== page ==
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Avaviel

Member Since 24 Nov 2012
Offline Last Active Jan 17 2013 10:52 PM
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Posts I've Made

In Topic: bypassing the bisque step?

14 January 2013 - 10:42 PM

I've read that 8% bentonite added to the glaze can help with once-fired. I also remember something about glazes not running as much if once-fired.

Also, test test test! Do test tiles and test bowls and such. That way you can figure out what glazes work best, modified.

In Topic: Cone 6 bisque what cone for glaze?

23 December 2012 - 10:20 AM

For re-glazing I'll heat up the piece to around 300ish, and then 'boil on the glaze', but as my professor says. This would apply to this as well, but be sure to use tongs! I've successfully rescued pots before re-glazing, and and I'm sure that it would help with this. You may be able to go with a lower temp, you could set your kiln to reach 300 degrees, and and test how well the glaze adheres at the milestone numbers, like 100 150 and so on. Good luck!

In Topic: Glaze and clay exploration

14 December 2012 - 11:23 PM

I'm kicking myself because I left the photo of the metallic glaze test at home. However, I did upload the photos of the 'new' Midori glaze. Now it's looking like a green celadon, before the re-design it looked like a crackling green glass.

'New' Midori
Posted Image

'old' Midori
Posted Image

My plan is to do a line blend between the two, as the simplification that my professor did greatly changed the look... I don't mind the new look, but I'd like to see what happens in the blends. I have a feeling that through the line blends I'll start to get a feel about controlling the crackle.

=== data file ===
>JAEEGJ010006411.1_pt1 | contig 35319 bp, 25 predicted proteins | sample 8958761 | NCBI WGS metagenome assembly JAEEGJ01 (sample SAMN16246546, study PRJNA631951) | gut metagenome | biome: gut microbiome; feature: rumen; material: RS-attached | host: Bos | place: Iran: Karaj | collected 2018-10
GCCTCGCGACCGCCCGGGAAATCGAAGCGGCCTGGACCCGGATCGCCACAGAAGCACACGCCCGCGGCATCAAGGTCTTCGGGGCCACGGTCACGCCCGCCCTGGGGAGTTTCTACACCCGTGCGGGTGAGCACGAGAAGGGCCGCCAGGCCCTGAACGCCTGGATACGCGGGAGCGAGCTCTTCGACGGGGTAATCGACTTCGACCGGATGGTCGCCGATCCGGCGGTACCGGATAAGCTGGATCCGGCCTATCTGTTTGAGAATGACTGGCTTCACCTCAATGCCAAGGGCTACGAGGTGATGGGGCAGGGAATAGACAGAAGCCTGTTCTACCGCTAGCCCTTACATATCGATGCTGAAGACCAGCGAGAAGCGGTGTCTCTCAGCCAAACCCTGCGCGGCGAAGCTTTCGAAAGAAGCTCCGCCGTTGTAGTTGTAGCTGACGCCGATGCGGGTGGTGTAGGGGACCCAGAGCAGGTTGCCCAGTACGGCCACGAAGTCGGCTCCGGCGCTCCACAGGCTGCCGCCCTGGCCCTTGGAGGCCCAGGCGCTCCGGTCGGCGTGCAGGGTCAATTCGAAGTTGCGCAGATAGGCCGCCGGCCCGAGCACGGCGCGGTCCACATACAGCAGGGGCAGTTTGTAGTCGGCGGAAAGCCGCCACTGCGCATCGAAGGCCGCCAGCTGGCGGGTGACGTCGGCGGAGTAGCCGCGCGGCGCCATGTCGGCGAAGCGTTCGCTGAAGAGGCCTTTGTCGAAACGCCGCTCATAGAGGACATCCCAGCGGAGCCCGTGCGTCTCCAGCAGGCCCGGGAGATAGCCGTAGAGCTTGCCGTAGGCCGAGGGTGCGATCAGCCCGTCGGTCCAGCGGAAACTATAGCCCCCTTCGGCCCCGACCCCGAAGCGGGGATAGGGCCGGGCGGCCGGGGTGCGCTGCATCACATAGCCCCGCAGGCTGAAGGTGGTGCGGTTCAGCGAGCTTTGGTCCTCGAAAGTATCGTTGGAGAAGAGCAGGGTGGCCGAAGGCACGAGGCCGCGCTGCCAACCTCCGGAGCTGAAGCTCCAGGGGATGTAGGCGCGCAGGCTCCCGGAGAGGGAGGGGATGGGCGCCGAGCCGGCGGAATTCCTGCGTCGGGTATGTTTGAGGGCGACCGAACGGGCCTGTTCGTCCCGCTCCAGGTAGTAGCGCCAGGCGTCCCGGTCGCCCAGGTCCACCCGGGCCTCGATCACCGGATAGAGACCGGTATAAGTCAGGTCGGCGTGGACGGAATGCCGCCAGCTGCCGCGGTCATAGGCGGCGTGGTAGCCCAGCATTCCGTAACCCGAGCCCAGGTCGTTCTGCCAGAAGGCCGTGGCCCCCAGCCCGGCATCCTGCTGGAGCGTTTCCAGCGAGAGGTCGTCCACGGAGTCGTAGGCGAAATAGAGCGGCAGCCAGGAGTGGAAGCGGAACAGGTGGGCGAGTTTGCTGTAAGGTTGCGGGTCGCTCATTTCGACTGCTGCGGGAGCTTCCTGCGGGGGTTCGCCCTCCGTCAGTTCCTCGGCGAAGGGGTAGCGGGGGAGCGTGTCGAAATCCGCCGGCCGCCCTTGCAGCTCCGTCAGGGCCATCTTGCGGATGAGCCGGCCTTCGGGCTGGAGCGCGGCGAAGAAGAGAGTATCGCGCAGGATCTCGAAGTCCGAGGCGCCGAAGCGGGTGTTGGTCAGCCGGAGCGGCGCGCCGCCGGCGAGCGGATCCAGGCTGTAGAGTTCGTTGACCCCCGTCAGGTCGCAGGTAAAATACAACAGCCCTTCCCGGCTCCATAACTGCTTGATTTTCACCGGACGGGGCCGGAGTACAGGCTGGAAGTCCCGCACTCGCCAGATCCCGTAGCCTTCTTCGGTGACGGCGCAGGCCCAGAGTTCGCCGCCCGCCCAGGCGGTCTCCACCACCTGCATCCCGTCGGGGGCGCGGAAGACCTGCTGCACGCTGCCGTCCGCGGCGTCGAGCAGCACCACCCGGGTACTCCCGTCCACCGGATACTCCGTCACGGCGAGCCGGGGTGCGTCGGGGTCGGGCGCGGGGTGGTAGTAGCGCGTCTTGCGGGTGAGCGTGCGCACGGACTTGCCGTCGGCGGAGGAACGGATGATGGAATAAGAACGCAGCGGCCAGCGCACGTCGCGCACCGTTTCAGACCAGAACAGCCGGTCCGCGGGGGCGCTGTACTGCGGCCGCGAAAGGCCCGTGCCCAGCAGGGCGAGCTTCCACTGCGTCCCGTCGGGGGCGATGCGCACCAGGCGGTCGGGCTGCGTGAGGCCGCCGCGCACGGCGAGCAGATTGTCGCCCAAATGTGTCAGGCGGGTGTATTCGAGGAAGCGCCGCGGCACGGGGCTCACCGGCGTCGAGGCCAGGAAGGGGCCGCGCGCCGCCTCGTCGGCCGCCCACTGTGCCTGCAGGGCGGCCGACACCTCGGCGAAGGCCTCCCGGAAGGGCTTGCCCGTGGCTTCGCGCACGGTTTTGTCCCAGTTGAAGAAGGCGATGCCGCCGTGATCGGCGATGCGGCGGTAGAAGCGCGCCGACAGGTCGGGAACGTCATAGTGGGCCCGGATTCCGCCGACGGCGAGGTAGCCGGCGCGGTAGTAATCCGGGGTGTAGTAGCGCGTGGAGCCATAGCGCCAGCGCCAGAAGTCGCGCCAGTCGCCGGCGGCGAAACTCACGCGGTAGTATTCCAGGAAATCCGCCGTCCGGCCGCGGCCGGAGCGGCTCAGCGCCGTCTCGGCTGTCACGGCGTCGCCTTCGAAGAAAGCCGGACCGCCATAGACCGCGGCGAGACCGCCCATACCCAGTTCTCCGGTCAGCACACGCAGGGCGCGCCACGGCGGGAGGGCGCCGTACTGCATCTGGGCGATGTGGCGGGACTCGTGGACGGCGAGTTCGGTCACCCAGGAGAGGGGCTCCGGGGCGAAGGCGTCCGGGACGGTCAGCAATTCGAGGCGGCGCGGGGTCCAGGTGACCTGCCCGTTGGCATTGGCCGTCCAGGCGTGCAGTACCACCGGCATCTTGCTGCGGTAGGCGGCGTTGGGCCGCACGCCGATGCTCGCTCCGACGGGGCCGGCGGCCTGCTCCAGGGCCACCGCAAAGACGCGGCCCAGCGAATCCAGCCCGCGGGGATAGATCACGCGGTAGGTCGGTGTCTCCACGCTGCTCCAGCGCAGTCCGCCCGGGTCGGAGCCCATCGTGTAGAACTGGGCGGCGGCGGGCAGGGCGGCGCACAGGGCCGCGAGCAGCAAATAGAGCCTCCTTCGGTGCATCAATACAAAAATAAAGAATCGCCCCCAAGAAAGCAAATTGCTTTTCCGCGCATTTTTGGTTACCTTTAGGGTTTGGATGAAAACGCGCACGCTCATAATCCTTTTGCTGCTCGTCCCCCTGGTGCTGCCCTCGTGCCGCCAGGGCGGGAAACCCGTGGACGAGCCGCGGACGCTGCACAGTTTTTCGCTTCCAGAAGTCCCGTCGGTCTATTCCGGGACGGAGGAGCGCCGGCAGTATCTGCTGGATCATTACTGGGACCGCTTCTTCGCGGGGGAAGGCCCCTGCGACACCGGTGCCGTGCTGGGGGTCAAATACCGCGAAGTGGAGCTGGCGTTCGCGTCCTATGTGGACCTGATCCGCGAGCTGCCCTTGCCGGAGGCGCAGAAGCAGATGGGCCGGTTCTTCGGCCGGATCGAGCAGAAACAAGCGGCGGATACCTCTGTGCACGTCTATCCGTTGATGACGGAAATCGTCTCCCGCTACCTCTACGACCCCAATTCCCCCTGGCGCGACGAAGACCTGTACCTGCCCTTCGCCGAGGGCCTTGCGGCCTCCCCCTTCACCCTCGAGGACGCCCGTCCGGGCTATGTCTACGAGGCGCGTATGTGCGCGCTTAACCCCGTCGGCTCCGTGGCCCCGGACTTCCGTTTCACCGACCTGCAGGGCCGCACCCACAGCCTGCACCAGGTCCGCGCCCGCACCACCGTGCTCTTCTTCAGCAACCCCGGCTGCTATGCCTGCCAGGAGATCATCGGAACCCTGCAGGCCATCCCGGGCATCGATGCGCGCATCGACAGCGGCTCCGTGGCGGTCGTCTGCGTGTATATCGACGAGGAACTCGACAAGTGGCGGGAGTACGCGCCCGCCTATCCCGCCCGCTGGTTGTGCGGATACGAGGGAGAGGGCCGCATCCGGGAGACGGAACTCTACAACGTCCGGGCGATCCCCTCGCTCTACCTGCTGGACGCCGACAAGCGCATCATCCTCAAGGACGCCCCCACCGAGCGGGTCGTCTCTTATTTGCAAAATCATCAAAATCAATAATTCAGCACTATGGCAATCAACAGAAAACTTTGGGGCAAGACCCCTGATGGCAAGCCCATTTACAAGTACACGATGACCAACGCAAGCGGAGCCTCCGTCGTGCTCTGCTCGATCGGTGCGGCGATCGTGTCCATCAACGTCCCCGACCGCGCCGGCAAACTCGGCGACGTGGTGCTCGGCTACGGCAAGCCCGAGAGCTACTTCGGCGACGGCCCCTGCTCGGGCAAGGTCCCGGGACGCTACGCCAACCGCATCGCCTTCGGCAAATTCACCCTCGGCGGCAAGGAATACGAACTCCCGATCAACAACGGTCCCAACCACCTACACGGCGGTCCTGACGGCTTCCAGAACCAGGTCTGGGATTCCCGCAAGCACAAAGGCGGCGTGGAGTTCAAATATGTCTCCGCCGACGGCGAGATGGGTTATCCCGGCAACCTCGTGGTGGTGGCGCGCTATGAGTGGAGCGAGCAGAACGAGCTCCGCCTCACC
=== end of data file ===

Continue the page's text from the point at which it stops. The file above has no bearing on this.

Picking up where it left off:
Midori old
I've re-distributed everything to add up to 100%.
Custer 18.2
Flint 16
EPK 16.8
Crimson 4.6
Gersley Borate 3.6
Bentonite 1
Whiting 7.4
Neph Sy 8.2
Volcanic Ash 13
Mag Carb 3.2



TJR, after the glaze tests I've found a version of that metallic glaze that I like – I'll start calling it Iron #5 for now. (It was the fifth out of sixteen tests.) It has the red, but it also has a nice black accent that shows up on bumpy areas. I'll edit the photo in later, but for now here is the recipe.

IRON #5
EPK 4.4
Bone Ash 11
Talc 8.8
Flint 22
Custer 18
F-4 27
Spodumene 8.8

Iron was removed, and Red Iron will be added in 1% intervals as suggested. I'll also try the other colorants. I'll have to make taller test tiles, as the glaze runs. That's ok, as I also want to design functional wear that will suit the glaze.

It's nice that Christmas is coming up... but I may go crazy, as I won't have access to 'the lab' and the wheel!

In Topic: silica carbide and lava glazes

14 December 2012 - 10:20 PM

Ok, so I did a few test glazes @ cone 10 with a cratering slip. It didn't do anything, as a slip or a glaze... in any of the tests. This particular example was dipped in slip that had the SC, bisqued, and then glazed.

I have a feeling that we had the wrong material, though. I'll find out the next time I'm at school.

Posted Image
Ceramics by avaviel, on Flickr

In Topic: silica carbide and lava glazes

12 December 2012 - 09:17 PM

My teacher obtained it from an industrial type place... something to do with glass.

I'm doing some tests now. We're doing them as an addition to the slip – not the glaze. He recommended an addition of around 6%. In the tests, they range from 2% to 12%. I also did mixes with other glazes, to see what happens.


edit: I found a link to a rock tumbler website, http://rocktumbler.com/grit.shtml They have the type that we used, the coarsest grit.